There’s nothing more exciting and joyous than having a baby. But, for up to 20% of women, the toll it takes on their body, sleep schedule, and lifestyle can trigger feelings of anxiety, sadness, and despair. If these feelings don’t lift after about two weeks, it could be a sign of postpartum depression.
The board-certified OB/GYN providers at Southern Crescent Women’s HealthCare in Fayetteville, Newnan, and Stockbridge, Georgia, specialize in keeping women healthy before, during, and after pregnancy. And that includes postpartum depression care.
If you’re worried about postpartum depression or think you may be suffering from the condition, take a moment to learn more about it and the treatments that can help you feel better.
Postpartum depression (PPD), technically called peripartum depression, describes depression that can occur during or after you have a baby. This mood disorder can impact your physical, mental, and emotional well-being, and it can even affect the way you behave.
Some women with PPD find it challenging to manage their day-to-day routine and responsibilities, including caring for their infant. Postpartum depression can also cause issues with sleeping, eating, and sex drive.
Because of the major hormonal changes and lack of sleep associated with having a baby, many new mothers experience the “baby blues,” a brief period of sadness, crying jags, restlessness, anxiety, and irritability. These symptoms typically go away after 1-2 weeks and don’t require medical intervention.
Postpartum depression is not the same as the baby blues. Postpartum depression causes more intense feelings of despair, anxiety, or sadness that don’t resolve on their own. This serious mental health condition typically begins 1-3 weeks after giving birth, but it’s possible to develop PPD at any time up to one year after childbirth.
Researchers believe that the hormonal changes associated with pregnancy and childbirth may trigger PPD. During pregnancy, estrogen and progesterone levels are at their highest. But within 24 hours of giving birth, they drop rapidly to pre-pregnancy levels.
Scientists have also found that changes in thyroid hormones associated with childbirth can also contribute to PPD. When the levels of thyroid hormones get too low, you can develop depression.
Postpartum depression may not be caused by hormonal changes alone, however. Other factors can contribute too, such as the following:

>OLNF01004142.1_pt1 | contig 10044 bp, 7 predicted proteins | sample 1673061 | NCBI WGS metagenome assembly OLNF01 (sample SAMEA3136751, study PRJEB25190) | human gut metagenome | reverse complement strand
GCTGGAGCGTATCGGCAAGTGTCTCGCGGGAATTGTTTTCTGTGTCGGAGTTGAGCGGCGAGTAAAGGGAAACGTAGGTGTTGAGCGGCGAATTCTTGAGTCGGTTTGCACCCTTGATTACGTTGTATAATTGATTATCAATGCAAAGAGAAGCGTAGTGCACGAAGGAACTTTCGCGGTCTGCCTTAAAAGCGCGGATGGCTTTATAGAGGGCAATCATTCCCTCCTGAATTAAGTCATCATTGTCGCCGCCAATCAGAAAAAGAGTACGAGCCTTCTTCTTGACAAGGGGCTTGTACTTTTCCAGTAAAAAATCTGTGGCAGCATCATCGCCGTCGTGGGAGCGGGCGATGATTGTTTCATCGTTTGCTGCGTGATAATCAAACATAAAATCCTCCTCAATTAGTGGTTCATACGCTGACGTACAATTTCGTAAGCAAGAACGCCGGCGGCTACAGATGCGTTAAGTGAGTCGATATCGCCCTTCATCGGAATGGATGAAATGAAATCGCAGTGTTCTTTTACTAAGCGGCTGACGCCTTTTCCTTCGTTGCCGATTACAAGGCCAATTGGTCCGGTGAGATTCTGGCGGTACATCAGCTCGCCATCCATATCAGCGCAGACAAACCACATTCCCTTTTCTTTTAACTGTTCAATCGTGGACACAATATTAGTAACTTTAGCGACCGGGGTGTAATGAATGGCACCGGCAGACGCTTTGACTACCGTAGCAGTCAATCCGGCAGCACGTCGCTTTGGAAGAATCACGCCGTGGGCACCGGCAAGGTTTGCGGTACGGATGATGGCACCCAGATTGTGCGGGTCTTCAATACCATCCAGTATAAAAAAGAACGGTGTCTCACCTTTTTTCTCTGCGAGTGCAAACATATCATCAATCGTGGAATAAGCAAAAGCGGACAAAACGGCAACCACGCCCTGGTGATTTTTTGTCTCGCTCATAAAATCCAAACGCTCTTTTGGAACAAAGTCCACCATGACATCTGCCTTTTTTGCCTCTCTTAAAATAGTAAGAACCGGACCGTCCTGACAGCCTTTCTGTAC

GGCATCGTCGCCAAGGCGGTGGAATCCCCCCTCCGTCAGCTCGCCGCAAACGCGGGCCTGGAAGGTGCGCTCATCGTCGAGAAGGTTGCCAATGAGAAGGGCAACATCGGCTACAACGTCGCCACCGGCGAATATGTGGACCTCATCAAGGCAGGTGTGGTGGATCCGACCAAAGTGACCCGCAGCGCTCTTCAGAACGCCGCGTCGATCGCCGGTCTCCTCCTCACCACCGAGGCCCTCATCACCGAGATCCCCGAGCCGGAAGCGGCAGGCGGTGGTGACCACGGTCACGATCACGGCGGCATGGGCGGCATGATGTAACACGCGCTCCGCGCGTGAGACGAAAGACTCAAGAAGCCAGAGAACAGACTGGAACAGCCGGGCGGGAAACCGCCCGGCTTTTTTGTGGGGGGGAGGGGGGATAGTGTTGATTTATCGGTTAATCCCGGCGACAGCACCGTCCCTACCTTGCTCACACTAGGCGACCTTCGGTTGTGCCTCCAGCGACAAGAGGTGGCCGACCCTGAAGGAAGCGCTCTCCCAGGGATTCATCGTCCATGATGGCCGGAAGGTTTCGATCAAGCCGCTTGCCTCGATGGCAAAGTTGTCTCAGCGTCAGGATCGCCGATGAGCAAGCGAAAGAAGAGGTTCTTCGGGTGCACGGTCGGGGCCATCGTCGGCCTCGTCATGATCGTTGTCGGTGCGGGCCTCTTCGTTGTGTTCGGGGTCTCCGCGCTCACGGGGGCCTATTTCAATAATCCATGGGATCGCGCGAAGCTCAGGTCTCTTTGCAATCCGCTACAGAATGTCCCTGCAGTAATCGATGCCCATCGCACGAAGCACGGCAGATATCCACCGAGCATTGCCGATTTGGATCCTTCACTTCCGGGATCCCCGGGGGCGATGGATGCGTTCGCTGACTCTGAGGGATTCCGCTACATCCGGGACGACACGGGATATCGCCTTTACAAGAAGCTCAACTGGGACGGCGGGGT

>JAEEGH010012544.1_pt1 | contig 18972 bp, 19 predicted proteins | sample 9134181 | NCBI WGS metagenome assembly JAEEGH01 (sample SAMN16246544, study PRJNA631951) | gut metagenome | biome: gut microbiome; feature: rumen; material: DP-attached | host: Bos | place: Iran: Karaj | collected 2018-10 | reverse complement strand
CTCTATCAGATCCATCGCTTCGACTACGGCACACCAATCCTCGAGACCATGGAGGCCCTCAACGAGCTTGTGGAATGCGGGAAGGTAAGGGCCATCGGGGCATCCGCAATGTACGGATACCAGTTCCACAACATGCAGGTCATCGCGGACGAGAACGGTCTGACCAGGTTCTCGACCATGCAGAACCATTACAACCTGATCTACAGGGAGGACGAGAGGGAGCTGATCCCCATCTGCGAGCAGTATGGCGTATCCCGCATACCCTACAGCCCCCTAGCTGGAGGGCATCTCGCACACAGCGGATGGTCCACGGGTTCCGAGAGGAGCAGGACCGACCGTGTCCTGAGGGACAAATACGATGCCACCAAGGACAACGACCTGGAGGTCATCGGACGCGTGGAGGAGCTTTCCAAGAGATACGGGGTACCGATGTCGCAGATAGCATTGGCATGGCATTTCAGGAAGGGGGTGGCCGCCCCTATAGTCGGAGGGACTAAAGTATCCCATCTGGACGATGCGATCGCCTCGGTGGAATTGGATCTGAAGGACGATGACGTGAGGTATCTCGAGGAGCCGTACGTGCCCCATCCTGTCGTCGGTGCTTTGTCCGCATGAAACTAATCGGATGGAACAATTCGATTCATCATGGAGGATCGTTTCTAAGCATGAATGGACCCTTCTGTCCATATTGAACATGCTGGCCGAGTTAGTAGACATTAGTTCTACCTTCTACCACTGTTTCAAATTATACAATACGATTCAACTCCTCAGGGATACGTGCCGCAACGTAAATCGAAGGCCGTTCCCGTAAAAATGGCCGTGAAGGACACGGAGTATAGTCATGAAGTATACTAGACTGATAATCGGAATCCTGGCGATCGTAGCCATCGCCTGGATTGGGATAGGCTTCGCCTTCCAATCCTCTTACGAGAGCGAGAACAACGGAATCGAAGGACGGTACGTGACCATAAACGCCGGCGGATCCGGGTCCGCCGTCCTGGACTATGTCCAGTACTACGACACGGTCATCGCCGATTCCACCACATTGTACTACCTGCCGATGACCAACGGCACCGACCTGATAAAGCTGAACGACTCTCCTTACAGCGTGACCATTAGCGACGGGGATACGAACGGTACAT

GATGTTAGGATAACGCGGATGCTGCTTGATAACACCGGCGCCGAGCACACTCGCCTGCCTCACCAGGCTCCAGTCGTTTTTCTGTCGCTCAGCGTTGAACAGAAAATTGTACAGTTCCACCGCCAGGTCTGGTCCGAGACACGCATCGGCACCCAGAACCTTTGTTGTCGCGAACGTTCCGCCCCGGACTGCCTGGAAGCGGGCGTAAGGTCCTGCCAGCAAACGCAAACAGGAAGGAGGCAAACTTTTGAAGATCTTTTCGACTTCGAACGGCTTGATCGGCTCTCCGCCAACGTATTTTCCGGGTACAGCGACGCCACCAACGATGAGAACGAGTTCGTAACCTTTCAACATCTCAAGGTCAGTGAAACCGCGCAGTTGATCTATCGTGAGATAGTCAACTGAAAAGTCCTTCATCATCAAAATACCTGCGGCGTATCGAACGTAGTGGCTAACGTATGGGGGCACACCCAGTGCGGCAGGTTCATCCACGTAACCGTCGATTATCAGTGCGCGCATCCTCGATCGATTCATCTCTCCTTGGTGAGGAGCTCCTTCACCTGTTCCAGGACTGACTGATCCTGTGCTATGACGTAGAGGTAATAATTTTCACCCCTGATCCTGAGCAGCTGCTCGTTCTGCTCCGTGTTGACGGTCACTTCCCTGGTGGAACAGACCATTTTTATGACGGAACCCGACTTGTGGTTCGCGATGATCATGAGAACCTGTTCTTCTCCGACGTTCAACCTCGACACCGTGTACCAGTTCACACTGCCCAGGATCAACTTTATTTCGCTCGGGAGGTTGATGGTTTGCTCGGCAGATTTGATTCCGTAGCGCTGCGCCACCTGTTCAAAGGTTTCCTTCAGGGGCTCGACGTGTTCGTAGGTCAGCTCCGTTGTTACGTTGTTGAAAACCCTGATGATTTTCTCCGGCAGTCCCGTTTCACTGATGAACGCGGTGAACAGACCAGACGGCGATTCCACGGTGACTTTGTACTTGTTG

All of these issues and others can contribute to PPD.
Every woman experiences mood changes after having a baby. This can make it challenging to recognize the signs of the disorder. Normal mood-related symptoms associated with childbirth include sleep troubles, appetite changes, fatigue, mood swings, and a lack of interest in sex. These should begin to lift 1-2 weeks after childbirth.
Women with PPD typically experience these symptoms, but they don’t go away on their own and can get worse. In addition to the feelings described above, other signs of PPD may include:
In addition, you may start to question your ability to be a mother, feel like you’re a “bad” mother, or question whether your baby is really your child.
The best thing to do if you’re worried about PPD is to share your feelings with your OB/GYN. Some women with PPD feel ashamed or embarrassed by the feelings and thoughts they’re experiencing, so they don’t share them with their health care providers or family members.
But talking to your OB/GYN provider is important, as they can help you overcome the symptoms of PPD and begin to feel like yourself again. If you’ve noticed any of the signs of PPD, schedule an appointment with your Southern Crescent Women’s HealthCare provider as soon as possible.
Because each woman is different, each case of PPD may require different types of treatment. Our team offers specialized postpartum care that’s customized to meet your unique needs. Some common therapies include:
If you think you have postpartum depression, don’t wait to get help. To learn more, book an appointment online or over the phone with Southern Crescent Women’s HealthCare today.